Heri Kismo Rusima, owner of Batik Hafiyan Trusmi Cirebon in West Java, said there are five main challenges that are currently being faced by Indonesia's batik industry.

(1) Indonesia's batik industry is too dependent on imports of raw materials. It is estimated that about 90 percent of the raw materials required to manufacture batik - mainly cotton and dyes - is imported from abroad. In 2015 Indonesia imported approximately USD $1.6 bilion worth of cotton (Indonesia does produce cotton but the quality of this cotton is far below international standards while there frequently occur domestic supply shortages). Key cotton exporters are the USA, Australia and India. Meanwhile, dyes are mostly imported from Great Britain and India.

Dependence on imports of raw materials implies that the batik industry is highly vulnerable to fluctuations in the rupiah exchange rate. In times of rupiah appreciation imports of raw materials become cheap. However, in times of rupiah depreciation costly imports become a burden in terms of operational costs. In recent years the rupiah has been highly volatile amid monetary tightening in the USA and slowing economic growth of China. Between mid-2013 and late-2015 the rupiah depreciated from IDR 9,400 per to IDR 14,600 per US dollar. So far this year, however, the rupiah has appreciated around 4 percent to IDR 13,290 per US dollar.

(2) The second challenge is the lack events that encourage the use of batik. For example, during the Susilo Bambang Yudhoyono administration (2004-2014) a presidential document (dated November 2009) declared 2 October as Indonesia's national batik day. Since this declaration many state-owned and private companies started to encourage their employees to wear batik clothes each Friday of the week. For civil servants it was more-or-less mandatory to wear batik clothes to the office on Fridays. This 'encouragement' boosted demand for batik clothes. However, the current administration has not continued such encouraging measures although national batik day is still celebrated each October.

(3) Rusima said there is a lack of quality and quantity in terms of promotional campaigns and other sorts of advertisement that can encourage people's enthusiasm for batik products.

(4) The lack of education about the art of batik. There are few Indonesian people who can tell the difference between the various batik styles and techniques even though this form of art plays an important role in the history of Indonesia.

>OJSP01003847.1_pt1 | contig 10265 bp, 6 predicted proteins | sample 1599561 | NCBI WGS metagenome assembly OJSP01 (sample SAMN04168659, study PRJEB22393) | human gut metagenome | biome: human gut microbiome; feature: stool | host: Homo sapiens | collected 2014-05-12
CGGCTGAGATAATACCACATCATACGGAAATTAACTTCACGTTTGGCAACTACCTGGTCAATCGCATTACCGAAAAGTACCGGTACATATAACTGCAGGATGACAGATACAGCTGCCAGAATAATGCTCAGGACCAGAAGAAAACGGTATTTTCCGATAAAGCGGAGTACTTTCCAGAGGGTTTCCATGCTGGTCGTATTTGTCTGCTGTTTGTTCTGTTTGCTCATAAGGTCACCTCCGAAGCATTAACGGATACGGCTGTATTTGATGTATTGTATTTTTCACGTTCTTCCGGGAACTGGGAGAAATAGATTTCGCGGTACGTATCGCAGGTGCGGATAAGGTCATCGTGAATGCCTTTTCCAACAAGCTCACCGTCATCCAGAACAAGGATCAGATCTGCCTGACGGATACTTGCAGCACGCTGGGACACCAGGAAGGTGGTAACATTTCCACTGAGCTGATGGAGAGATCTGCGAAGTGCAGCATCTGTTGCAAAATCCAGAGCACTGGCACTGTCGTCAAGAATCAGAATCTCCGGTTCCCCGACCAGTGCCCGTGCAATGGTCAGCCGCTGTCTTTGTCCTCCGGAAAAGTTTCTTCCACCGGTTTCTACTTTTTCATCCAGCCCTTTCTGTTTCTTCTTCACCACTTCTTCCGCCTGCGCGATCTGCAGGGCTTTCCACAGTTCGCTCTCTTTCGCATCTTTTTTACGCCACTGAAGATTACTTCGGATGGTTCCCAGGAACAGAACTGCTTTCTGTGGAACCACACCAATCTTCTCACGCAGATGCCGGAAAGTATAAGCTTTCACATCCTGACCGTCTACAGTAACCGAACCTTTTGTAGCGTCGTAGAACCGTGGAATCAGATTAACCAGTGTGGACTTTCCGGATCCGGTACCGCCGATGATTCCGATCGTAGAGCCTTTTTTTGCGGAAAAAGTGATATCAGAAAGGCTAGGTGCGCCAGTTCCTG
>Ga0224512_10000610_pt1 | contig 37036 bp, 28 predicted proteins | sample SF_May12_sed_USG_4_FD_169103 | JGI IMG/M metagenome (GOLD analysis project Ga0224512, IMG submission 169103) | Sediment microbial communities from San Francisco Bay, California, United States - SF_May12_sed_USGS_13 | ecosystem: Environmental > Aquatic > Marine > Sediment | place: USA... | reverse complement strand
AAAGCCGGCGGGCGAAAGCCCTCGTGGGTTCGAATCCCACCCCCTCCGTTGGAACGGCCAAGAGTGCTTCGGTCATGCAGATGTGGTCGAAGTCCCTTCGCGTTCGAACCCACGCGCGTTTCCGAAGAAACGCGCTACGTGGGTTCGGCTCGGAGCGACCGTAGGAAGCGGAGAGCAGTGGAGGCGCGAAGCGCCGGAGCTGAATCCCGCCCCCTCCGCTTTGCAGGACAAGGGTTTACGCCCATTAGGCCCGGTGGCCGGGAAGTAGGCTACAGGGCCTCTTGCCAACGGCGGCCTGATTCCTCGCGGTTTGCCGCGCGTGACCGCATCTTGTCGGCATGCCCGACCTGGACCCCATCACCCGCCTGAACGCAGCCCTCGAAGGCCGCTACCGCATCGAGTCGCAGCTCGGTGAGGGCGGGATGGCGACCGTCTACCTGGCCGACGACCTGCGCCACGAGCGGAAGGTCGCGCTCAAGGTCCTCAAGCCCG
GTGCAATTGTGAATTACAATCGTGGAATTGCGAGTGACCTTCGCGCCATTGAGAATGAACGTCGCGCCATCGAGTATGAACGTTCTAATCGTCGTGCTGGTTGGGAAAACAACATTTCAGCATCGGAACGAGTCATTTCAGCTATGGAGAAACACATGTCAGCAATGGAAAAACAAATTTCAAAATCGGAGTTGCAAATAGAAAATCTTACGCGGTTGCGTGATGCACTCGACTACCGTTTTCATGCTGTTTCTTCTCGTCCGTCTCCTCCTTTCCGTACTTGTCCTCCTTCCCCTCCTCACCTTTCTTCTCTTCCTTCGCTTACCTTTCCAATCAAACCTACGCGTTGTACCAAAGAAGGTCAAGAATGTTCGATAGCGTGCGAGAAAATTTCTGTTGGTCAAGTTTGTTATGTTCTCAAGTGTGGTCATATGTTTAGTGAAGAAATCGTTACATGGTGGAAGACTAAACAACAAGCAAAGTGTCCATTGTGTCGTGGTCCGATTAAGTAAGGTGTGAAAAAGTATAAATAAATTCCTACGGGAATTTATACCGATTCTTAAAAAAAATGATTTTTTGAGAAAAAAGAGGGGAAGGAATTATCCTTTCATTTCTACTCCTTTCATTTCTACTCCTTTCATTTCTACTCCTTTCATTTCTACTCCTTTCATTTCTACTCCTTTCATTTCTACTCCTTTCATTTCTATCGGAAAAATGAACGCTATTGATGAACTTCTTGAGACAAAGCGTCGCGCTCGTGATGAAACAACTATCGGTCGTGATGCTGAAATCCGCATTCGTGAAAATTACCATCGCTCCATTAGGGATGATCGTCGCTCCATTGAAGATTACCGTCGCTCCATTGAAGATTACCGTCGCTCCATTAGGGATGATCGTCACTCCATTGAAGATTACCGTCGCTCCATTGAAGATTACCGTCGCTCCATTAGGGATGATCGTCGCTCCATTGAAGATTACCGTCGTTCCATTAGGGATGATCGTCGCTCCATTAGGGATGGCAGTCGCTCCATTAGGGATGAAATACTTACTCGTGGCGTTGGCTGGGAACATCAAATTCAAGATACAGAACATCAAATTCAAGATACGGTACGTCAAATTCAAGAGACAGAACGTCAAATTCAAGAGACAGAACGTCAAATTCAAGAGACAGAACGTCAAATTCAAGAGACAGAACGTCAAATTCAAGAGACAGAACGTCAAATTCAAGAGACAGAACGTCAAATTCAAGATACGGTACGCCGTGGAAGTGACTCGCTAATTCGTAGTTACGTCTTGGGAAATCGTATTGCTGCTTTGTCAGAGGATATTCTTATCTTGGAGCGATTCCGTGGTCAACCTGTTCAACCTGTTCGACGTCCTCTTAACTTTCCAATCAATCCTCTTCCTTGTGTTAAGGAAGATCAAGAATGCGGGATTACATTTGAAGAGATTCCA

(5) The number of batik painters is on the decline due to a lack of interest of the younger generation. Generally, the young generations of Indonesians tends to think employment in a factory is more fruitful than becoming a batik painter.

Rusima added that - since 2013 - he has been using social media and other online applications to boost sales of batik products (primarily through Facebook, Whatsapp, and Blackberry). Currently about 10 percent of sales at Batik Hafiyan Trusmi Cirebon originate from these online platforms. Rusima is now eager to cooperate with domestic online platforms such as Elevenia, Bukalapak, and Matahari Mall as well as global online platform Alibaba to boost batik sales.

At the "Gelar Batik Nusantara 2015" exhibition in Jakarta (24 to 28 June 2015) Trade Ministry official Nus Nuzulia Isaac said the USA is the largest importer of Indonesian batik (around 37 percent of Indonesia’s total batik export is shipped to the USA), followed by South Korea, Japan, Germany, Britain and the Netherlands.

Isaac added that - despite the above-mentioned challenges brought forward by Rusima - the value of Indonesian batik exports has grown from USD $22 million in 2010 to USD $340 million in 2014. The Indonesian Trade Ministry has high hopes for batik as it targets to see a 300 percentage point growth in the value of batik exports over the next five years to USD $1.5 billion.